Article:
10º

 

 

 

 

 

 

 

Festivais Culturais da Madeira

   Programme   

Saturday, 27 October, 9.30, p.m.

Church of São João Evangelista (Colégio)

Roberto Antonello, organ


 

 

 

 

 

 

 

 

 

 

 

 

 

 

 

 

 

 

 

 

 

 

 

 


Organ Recital

 

Giovanni Gabrielli (ca. 1555-1612) 
Toccata ( Turin Tablature, 1637-40)
Fuga (Turin Tablature, 1637-40)
Canzon detta «La Spiritata» (from Girolamo Diruta, Il Transilvano, 1625)

 

Johann Sebastian Bach (1685-1750)                          
Concerto in D minor BWV 974
(transcription of the Concerto in D minor for oboe and orchestra by Alessandro Marcello)
[Allegro]
Adagio
Presto
Partita Sei gegrüsset, Jesu gütig, BWV 768

 

Benedetto Marcello (1686-1739)
Sonata in G major
                                   
Johann Sebastian Bach
Prelude and Fugue in C minor, BWV 546

 

 

Giovanni Gabrieli, the four hundredth anniversary of whose death we are commemorating, was organist of St Mark’s Cathedral in Venice.  Known for his grand instrumental music, which makes extensive use of polychoral writing, he reached his highest point in the Sacrae Symphoniae.  The works for organ are not numerous, especially when compared with the output of his uncle, Andrea, or with Claudio Merulo.  The Toccata which opens the concert begins with a slow ascending scale.  This austere atmosphere rapidly gives way to the diminutions which increasingly animate the virtuosic elements until the piece’s last section, in which rapid simultaneous figuration in contrary motion make up the climax.  There follows a Fugue (in reality it is a movement in imitative style), almost playful in character, and quite fast, and confirming the autonomy now reached by different genres of organ music, alongside those which have clear origins in instrumental music, such as the Canzona La Spiritata, in which the imitation of wind instruments and polychorality are easily recognizable elements.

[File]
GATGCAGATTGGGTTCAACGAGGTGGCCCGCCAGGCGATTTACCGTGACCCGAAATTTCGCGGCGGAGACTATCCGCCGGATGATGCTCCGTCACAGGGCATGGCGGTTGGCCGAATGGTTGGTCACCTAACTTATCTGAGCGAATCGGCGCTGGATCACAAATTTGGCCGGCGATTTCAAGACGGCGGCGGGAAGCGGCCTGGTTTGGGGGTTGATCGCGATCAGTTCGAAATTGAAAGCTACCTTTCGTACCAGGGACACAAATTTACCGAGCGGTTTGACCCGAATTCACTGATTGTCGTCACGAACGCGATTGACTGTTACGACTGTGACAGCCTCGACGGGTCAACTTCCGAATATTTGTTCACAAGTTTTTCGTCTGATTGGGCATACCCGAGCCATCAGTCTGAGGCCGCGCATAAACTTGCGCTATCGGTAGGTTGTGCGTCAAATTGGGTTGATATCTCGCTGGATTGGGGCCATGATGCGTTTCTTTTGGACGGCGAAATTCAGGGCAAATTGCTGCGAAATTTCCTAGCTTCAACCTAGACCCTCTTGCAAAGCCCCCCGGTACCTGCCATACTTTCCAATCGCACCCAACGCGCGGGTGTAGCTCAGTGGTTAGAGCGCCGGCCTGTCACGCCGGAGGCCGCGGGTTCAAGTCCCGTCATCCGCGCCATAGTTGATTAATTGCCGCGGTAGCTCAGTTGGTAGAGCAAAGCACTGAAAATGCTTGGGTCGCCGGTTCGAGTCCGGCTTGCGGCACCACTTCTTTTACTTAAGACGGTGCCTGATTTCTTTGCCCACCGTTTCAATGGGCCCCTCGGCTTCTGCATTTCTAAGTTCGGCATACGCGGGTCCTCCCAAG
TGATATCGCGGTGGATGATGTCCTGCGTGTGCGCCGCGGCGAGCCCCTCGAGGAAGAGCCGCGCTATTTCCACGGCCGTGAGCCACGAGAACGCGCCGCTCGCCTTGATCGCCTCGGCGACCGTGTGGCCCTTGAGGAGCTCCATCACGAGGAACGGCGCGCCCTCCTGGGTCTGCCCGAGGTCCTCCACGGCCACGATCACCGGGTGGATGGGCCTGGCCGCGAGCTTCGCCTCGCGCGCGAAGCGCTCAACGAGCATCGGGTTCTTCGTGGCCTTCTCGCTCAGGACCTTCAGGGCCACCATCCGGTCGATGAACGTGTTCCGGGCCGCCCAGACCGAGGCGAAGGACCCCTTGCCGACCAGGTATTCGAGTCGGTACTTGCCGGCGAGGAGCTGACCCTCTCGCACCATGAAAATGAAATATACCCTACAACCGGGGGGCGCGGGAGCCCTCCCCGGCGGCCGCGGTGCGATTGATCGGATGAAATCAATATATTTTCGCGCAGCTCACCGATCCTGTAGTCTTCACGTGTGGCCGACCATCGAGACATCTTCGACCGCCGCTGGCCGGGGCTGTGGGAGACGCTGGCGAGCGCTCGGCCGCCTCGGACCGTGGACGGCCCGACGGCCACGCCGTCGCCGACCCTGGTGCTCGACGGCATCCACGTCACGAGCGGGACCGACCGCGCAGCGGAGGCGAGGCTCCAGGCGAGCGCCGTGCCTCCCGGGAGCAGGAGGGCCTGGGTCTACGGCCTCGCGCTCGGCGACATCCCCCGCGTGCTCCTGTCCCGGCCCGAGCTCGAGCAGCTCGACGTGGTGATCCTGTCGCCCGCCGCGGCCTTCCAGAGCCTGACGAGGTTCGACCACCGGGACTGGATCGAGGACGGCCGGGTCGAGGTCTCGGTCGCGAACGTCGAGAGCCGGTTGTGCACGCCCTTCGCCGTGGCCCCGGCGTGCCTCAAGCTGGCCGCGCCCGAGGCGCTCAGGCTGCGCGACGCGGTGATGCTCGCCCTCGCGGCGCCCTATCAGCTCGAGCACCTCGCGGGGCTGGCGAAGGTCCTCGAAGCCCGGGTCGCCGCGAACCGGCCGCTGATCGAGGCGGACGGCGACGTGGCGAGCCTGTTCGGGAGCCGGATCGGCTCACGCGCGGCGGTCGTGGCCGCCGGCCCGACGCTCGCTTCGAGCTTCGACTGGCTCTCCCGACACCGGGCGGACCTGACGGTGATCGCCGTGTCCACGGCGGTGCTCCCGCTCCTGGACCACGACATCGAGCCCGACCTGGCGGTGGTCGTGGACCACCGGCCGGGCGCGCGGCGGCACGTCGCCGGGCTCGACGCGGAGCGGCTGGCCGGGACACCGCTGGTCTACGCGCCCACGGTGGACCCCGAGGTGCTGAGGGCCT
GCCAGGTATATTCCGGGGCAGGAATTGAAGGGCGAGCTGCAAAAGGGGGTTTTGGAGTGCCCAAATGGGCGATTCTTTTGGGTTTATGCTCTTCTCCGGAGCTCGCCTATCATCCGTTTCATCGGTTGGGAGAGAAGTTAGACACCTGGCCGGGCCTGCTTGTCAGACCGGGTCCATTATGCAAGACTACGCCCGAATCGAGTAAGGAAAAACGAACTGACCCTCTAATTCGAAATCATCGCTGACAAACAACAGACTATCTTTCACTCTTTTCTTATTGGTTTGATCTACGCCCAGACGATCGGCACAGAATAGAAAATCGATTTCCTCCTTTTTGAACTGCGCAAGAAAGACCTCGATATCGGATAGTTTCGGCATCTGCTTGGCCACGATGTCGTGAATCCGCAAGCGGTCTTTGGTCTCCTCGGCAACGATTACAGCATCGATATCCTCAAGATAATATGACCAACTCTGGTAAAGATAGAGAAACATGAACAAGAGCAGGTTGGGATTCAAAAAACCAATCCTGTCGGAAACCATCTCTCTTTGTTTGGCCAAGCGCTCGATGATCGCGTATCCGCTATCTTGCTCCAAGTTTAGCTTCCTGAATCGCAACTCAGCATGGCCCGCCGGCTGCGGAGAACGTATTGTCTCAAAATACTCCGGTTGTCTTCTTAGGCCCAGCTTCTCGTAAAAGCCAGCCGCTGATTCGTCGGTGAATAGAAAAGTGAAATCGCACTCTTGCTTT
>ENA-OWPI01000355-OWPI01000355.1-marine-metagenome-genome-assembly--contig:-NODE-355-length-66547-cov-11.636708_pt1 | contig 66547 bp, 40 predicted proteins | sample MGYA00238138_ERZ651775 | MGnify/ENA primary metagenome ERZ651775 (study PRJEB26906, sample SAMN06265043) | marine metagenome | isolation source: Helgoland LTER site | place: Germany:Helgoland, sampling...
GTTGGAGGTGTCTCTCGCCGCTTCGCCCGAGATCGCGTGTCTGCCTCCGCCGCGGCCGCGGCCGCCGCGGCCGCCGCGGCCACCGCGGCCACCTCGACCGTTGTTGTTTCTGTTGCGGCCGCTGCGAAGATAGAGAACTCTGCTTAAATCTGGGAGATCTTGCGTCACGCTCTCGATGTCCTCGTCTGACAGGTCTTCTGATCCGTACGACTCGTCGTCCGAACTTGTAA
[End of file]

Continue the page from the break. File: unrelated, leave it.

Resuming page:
Leaping half a century forwards, we come to the solo concerto, represented here by the famous Concerto in D minor by Alessandro Marcello.  It was arranged for organ by Bach, who was very familiar with the forms and styles of the time.  Through transcriptions of Vivaldi’s violin concertos (with references to Legrenzi and Corelli) and his study copies of works by Grigny and Couperin, Bach acquired the technical and expressive means that he would employ in his mature compositions.  The partita Sei gegrüsset, Jesu gütig allows one to appreciate this variety: duos, trios or basse de trompette are mixed with variations of a more intimate character, in which the brilliant sonority of the organ alternates with others, smoother and more neutral, which recall, in their writing too, the harpsichord and the clavichord in domestic use.

 

Benedetto Marceloo, brother of Alessandro, was the author of a significant number of sonatas for keyboard instruments.  Under the general designation of “sonata” are found various forms (fugue, jog), though they are in the main monothematic, bipartite works.  Such construction lends itself to ornamentation and to the performance of the repetition with different registrations.

 

The Prelude and Fugue in C minor by Johann Sebastian Bach are characterized by a strong tension created by both the tonality and modulations to distant keys.  The alternation of the opening chords, at the distance of an octave, vaguely suggests renaissance polychorality, in contrast with melodic elements (suspirans) and harmonic elements (progressions) typical of the baroque period.  Contrasting elements are not limited to these, since, after the opening, we are presented with a counterpoint of binary and ternary rhythms.  The fugue, in grave style, is built using the interval of the diminished seventh, in arpeggio.  The density of the voices make of this fugue a masterpiece that celebrates polyphony, concluding with great emphasis (a redundant cadence) in the key of C major.

 

Roberto Antonello

  Participants  

Saturday, 27 October, 9.30, p.m.

Church of São João Evangelista (Colégio)

Roberto Antonello, organ


Roberto Antonello

 

Roberto Antonello